The Coastal Post - September, 1995

Media and Media-ocracy


The house of Media and Media-ocracy has many mansions, and August has been a particularly rich month for potential subjects for our examination. The obvious candidates would be the Unabomber's explosive philosophical debuts in the New York Times and the Washington Post early this month or the passing of Jerry Garcia, with an attendant interest into the fate of the Grateful Dead's 50 million dollar a year corporate cult. And then there's Bob Dole showing off his cheap suits and spastic blinking problem on shows such as the August 20 Face the Nation, provoking the question that grabs us all by the scruff of the neck: Can America elect a spaz for president?

Hard to tell the answer to that one with the primaries still several months away, giving Clinton plenty of time to lose the blow-dried haircut and all of those Huge Boss numbers that he wears while feeling everybody's pain. As we said, those are the obvious candidates for scrutiny. Too obvious, which is why the pundit mill is grinding away at those stories, making them exceedingly small, turning them into...human interest stories, which is a game that journalism plays to give people the illusion that they participated in something, which is about the only thing that keeps them interested in anything else.

No, this month, it is better to go to the movies, even as the movies have recently become the retarded step- children of the mediascape's mythmaking apparatus (people don't put up seven bucks for anything but the most tired-and-true packages, meaning that the real innovations in medialand are to be found in TV). And, as Disney Corporation has just gobbled up ABC, it is doubly important that we go to a Disney movie, because, if the Gingrichites have their way, all movies will be Disney movies.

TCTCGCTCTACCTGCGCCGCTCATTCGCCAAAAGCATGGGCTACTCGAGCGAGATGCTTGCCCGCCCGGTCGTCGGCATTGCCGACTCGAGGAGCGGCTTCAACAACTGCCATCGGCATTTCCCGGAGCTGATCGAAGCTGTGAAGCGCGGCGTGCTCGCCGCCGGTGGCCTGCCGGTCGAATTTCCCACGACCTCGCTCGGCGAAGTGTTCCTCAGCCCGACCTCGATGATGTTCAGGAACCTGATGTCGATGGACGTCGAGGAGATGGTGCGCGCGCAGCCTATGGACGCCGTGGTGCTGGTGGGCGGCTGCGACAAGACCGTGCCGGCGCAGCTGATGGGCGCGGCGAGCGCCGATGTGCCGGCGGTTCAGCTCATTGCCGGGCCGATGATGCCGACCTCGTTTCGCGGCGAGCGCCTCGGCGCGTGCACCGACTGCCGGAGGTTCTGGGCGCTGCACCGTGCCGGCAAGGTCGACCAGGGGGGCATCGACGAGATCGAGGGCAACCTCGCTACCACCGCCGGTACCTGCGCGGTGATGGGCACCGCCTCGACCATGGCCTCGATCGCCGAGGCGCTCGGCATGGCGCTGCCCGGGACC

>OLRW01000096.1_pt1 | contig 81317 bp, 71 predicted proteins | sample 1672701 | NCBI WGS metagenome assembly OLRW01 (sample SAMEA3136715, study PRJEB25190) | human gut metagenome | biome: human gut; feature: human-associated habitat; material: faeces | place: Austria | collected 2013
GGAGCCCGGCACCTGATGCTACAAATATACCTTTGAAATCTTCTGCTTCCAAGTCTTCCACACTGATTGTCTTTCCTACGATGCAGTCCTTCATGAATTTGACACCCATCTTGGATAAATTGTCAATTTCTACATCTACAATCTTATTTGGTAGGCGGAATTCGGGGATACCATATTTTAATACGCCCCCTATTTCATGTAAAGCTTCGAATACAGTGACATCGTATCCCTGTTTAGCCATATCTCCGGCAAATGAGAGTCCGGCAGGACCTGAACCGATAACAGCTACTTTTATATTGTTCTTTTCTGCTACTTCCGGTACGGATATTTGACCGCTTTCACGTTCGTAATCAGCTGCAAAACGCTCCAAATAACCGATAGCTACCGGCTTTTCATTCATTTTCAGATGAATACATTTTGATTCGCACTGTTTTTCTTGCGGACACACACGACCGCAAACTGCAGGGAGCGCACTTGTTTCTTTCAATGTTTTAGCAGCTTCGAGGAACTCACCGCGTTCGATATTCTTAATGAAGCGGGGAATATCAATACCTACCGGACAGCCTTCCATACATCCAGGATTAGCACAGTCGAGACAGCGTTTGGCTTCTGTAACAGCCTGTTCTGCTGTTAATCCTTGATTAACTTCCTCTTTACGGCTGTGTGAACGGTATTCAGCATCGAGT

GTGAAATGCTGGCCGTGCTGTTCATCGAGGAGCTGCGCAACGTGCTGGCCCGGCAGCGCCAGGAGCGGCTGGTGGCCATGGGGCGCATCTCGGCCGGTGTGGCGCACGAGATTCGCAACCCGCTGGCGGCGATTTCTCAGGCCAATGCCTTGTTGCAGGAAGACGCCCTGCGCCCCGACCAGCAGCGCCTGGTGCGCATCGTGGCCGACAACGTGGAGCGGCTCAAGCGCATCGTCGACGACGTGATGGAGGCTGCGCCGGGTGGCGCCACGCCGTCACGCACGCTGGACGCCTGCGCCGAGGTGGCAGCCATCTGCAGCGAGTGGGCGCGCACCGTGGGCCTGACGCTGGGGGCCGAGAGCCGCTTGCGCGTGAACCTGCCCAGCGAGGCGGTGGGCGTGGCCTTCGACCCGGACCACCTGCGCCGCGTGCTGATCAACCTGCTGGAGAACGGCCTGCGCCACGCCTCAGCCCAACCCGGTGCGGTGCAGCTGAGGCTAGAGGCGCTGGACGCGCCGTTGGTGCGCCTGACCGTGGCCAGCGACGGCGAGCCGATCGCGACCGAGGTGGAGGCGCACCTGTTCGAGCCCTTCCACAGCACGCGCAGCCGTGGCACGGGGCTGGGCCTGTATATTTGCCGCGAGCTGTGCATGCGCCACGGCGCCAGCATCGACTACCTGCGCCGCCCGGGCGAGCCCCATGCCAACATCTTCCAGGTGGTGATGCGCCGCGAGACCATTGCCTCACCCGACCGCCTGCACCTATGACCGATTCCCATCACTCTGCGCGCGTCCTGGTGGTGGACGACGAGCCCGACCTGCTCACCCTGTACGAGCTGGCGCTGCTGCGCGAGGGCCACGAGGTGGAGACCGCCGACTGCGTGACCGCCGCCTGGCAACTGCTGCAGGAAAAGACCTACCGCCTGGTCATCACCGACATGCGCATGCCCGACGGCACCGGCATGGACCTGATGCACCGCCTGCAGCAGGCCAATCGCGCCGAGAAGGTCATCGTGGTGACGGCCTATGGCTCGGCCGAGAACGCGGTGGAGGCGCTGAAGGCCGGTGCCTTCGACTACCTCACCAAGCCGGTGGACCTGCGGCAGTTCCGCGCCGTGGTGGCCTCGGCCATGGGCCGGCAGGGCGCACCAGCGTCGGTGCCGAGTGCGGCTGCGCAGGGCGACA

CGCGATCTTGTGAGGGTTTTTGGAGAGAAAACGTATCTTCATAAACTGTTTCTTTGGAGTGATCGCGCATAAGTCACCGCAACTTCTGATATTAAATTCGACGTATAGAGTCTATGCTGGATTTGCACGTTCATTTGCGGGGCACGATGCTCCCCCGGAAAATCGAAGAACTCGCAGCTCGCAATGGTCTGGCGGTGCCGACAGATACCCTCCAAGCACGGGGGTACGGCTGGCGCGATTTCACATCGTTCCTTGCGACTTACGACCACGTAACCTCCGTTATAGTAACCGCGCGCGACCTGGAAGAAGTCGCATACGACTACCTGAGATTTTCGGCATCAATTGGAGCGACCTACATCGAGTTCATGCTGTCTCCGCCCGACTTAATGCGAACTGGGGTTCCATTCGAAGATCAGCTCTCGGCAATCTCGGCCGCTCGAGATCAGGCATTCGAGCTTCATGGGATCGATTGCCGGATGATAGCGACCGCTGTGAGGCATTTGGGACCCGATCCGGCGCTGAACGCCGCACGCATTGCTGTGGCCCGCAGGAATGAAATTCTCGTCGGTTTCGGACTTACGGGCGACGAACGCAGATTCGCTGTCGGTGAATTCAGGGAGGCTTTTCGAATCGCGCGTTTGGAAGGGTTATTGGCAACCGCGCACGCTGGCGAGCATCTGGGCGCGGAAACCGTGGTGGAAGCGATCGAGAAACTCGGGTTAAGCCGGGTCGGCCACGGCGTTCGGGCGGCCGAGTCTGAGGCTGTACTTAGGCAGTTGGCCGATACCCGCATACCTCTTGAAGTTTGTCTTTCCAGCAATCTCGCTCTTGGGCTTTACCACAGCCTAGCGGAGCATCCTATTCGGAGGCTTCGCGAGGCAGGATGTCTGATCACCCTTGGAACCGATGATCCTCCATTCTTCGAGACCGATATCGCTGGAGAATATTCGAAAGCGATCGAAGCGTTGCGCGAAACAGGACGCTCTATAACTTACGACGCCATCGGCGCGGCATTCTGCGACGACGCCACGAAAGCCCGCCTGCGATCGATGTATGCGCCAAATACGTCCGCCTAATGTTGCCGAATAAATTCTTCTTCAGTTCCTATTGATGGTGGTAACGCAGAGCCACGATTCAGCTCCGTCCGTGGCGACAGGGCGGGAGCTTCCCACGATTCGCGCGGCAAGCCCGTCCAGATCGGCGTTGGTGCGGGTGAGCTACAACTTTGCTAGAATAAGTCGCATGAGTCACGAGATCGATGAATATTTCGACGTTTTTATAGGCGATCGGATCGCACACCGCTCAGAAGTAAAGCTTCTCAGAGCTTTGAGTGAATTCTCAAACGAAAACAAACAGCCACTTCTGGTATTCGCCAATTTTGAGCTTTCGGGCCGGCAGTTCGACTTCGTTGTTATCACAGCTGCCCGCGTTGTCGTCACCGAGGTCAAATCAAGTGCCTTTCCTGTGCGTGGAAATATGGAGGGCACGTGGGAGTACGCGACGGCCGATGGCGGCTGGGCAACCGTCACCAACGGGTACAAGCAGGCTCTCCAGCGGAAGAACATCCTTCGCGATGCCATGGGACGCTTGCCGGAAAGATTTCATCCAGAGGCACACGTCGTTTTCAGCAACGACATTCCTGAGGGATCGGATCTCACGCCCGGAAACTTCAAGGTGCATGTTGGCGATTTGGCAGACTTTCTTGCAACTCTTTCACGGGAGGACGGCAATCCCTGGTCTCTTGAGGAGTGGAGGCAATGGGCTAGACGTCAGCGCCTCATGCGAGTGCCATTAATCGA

Actually, the whole Disney empire is truly remarkable when one thinks of it stemming from the precocious undulations of an animated mouse piloting a steamboat in 1928. Since then, the Disney empire has let Messrs. Mighty, Fievel and Maus all vie for the status of being America's national rodent while they have gone on to bigger and better things, most recently a sly retelling of the Pocahontas legend in an animated film of the same name.

Check it out: on the weekend of June 20, Disney rented New York City's Central Park for the premiere of Pocahontas, a gala spectacle that closed off the park to other taxpayers who might have wanted to take a stroll on a warm spring day. Now that's private-public partnership in action! Digressions aside, Pocahontas proved to be a particularly curious offering from the Disney studios.

In affirmative action terms, it offers what hiring committees call "a two fer," that being a female protagonist who is also multi-cultural, hailing from a tribe of Native Americans whose women are all noseless ectomorphs who sneak around in the woods while the more nasally-endowed men folk paddle boats and make sober sounding speeches. As she was portrayed in the film, Pocahontas was particularly good at all of these activities, frequently breaking into song about horniness and the grandeur of nature while an audience of animal and vegetable friends danced in merry accompaniment.